Meet Your New Best Friend
When you start a new game, you'll find an abandoned alien ship nearby your crash site. Inside of it is the most valuable item in XenoMiner: a programmable bot.

Figuring out how to program the floating droid requires some guesswork, but once you understand the hieroglyphs, you can write your own complex macros and scripts. After that, you simply activate your little robot friend and let it go; the bot automatically transfers the ore it mines to your inventory, and you're free to go about your business.

After spending some time messing with the bot's programming, I managed to come up with separate scripts for digging stairs, building towers, and creating elaborate systems of branch mines – perfect for finding rare ores.

Having a programmable bot is like having a second miner at your disposal, and XenoMiner developer Rod Runnheim says the team has more ideas for them in the future:

"There is a whole family of technology to explore based on alien technology. The challenge is to make it accessible, and introduce it in a way that flows with the game. We have plans to introduce more bots, and not just mining bots. We have also been exploring an entirely new alien technology that is more advanced than the bots. Another of our devs has had marvelous luck with an early version of that."

A Better Balance
As a gamer who has spent countless hours exploring worlds in Minecraft, I enjoyed many of the ways XenoMiner differentiates itself. The all-purpose extractor simplifies and speeds up the act of mining ore and building structures, and the crafting tree already has a satisfying number of items to build. I also love the sci-fi setting, though XenoMiner's higher resolution textures don't mesh as well with the blocky nature of voxel games as Minecraft's charmingly retro visuals.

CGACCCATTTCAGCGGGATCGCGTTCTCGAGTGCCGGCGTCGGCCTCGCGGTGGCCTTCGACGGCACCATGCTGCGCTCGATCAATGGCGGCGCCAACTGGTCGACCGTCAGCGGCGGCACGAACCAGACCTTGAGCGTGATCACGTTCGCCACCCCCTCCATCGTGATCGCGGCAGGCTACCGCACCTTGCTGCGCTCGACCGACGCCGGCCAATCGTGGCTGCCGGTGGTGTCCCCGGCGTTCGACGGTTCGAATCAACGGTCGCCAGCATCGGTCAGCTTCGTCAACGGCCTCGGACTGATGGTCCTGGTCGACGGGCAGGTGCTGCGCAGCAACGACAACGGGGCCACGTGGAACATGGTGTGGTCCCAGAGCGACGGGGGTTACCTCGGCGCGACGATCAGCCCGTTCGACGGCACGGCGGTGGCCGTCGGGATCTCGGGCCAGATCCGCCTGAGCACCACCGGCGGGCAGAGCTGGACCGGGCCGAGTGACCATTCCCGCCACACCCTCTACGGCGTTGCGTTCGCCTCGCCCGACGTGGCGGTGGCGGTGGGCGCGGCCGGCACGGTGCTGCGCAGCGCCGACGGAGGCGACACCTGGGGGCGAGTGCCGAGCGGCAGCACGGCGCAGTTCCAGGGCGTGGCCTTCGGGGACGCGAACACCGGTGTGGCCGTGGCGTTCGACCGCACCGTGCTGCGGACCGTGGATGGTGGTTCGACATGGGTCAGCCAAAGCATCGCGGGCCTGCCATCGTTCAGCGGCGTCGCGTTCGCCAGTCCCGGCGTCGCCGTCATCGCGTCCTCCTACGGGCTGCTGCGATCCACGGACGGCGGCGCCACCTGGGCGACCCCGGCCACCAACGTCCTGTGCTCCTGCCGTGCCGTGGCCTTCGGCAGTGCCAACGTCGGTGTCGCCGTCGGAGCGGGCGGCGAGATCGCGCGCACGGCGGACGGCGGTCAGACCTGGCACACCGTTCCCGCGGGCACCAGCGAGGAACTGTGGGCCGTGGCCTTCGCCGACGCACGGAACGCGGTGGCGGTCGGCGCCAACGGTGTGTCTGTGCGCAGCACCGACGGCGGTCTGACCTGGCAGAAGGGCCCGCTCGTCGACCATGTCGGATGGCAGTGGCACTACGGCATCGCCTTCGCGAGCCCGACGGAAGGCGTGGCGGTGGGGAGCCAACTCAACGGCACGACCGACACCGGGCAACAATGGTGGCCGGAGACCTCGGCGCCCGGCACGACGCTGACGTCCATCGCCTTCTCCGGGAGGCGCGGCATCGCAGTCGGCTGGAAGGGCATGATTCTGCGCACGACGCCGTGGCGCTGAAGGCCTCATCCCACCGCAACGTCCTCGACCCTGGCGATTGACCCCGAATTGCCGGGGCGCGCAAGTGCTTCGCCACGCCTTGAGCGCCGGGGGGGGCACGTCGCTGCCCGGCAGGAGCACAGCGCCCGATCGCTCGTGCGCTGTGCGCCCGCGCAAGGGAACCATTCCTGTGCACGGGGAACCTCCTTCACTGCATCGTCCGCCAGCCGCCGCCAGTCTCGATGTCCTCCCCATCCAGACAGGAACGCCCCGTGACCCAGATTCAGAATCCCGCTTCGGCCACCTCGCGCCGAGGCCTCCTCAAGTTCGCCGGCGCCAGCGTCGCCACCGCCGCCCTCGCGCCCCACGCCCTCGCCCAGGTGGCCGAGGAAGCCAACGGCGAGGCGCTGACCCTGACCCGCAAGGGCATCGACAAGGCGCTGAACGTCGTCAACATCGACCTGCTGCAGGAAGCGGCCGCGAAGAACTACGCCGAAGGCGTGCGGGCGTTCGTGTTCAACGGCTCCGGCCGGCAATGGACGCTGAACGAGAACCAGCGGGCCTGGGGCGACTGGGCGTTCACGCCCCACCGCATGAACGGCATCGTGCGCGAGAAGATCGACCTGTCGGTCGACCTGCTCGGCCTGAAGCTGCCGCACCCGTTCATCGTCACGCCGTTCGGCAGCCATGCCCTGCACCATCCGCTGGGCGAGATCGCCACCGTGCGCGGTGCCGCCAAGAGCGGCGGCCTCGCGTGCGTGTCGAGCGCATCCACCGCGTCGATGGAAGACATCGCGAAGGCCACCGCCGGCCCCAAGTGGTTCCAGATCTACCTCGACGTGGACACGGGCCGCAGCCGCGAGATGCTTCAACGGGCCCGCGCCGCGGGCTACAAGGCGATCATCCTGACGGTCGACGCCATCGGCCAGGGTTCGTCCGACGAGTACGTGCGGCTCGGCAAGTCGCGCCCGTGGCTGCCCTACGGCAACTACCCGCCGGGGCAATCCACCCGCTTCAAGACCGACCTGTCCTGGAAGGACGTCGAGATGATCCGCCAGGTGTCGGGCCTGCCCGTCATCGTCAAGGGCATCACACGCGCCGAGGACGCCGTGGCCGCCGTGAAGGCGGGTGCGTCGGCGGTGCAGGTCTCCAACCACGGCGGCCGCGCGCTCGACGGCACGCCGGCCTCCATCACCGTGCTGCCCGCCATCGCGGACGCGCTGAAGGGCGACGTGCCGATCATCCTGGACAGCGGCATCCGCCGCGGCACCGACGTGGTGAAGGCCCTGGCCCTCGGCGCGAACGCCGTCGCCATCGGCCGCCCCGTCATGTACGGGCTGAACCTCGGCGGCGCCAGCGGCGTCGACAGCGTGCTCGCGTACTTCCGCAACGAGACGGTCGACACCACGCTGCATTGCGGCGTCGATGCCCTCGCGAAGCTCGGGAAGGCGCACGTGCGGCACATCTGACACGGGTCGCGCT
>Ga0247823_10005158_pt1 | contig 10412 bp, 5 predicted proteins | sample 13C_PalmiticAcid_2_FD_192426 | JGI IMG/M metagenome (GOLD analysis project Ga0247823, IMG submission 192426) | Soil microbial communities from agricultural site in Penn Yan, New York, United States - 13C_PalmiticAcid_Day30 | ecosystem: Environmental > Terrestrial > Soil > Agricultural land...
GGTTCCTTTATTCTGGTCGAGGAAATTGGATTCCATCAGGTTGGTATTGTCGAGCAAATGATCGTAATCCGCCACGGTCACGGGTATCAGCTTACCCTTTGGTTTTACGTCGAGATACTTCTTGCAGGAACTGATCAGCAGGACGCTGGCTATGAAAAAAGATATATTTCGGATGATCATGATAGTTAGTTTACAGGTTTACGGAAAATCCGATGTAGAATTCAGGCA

Additionally, with no multiplayer or enemy mobs right now, XenoMiner feels as barren as you might expect an alien moon to be. Gristmill is working to change that, however, and its first patch released earlier this month should give players hope. It fixed a variety of problems players were complaining about, including the rarity of ores, lag problems, and a field of view many felt was too narrow. Listening to player feedback is an important goal for the team, says Jesse Nivens:

"We love including our players in the process of developing XenoMiner. From the day we published it we've been getting hit up from fans around the world wanting us to add different features. Several fan suggestions have been brought into the game, with more on the way."

If you're on the fence about giving XenoMiner a try, taking the plunge won't cost you much; XenoMiner is currently on sale for 80 MS Points, and Gristmill intends to continue updating the game for free. You can buy it now from the XBLIG marketplace, and get status updates from Gristmill's website.

Head on to the next page for the rest of our developer interview, which reveals more Gristmill's plans for XenoMiner's future.

Tell our readers a bit about Gristmill Studios. How big is your team? Is developing XenoMiner a full-time job?
Doug Graham: We started two years ago with three developers. Since then we have grown to six developers and two art guys. It started when the three of us were talking shop at work and realized we were all closet game developers. Over time, other co-workers and friends saw the work we were doing and wanted to get involved. We all dream about when we can make this our full-time job. Right now we all have day jobs, but we meet formally once a week in my dining room and spend whatever free time we have on off-nights working on the game.

How do updates work for XBLIGs? We've heard reports that patches and updates for XBLA/retail games cost money to implement. Is this the case for indie games as well? Does testing/updating XenoMiner cost your team money?